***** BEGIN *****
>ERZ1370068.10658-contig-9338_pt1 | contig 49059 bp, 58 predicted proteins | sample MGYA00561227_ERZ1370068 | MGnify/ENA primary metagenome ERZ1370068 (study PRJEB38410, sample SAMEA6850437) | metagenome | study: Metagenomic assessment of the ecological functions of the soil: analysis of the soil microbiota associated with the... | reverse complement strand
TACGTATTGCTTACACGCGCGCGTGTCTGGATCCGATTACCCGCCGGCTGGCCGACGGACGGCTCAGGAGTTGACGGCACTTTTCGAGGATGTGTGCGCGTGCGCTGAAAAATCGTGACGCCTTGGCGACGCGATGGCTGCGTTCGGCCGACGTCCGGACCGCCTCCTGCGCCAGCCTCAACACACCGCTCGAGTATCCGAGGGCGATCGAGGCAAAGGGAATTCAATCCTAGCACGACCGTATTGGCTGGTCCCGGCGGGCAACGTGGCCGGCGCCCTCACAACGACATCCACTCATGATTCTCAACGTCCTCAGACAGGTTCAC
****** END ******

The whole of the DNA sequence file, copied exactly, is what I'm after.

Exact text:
>ERZ1370068.10658-contig-9338_pt1 | contig 49059 bp, 58 predicted proteins | sample MGYA00561227_ERZ1370068 | MGnify/ENA primary metagenome ERZ1370068 (study PRJEB38410, sample SAMEA6850437) | metagenome | study: Metagenomic assessment of the ecological functions of the soil: analysis of the soil microbiota associated with the... | reverse complement strand
TACGTATTGCTTACACGCGCGCGTGTCTGGATCCGATTACCCGCCGGCTGGCCGACGGACGGCTCAGGAGTTGACGGCACTTTTCGAGGATGTGTGCGCGTGCGCTGAAAAATCGTGACGCCTTGGCGACGCGATGGCTGCGTTCGGCCGACGTCCGGACCGCCTCCTGCGCCAGCCTCAACACACCGCTCGAGTATCCGAGGGCGATCGAGGCAAAGGGAATTCAATCCTAGCACGACCGTATTGGCTGGTCCCGGCGGGCAACGTGGCCGGCGCCCTCACAACGACATCCACTCATGATTCTCAACGTCCTCAGACAGGTTCAC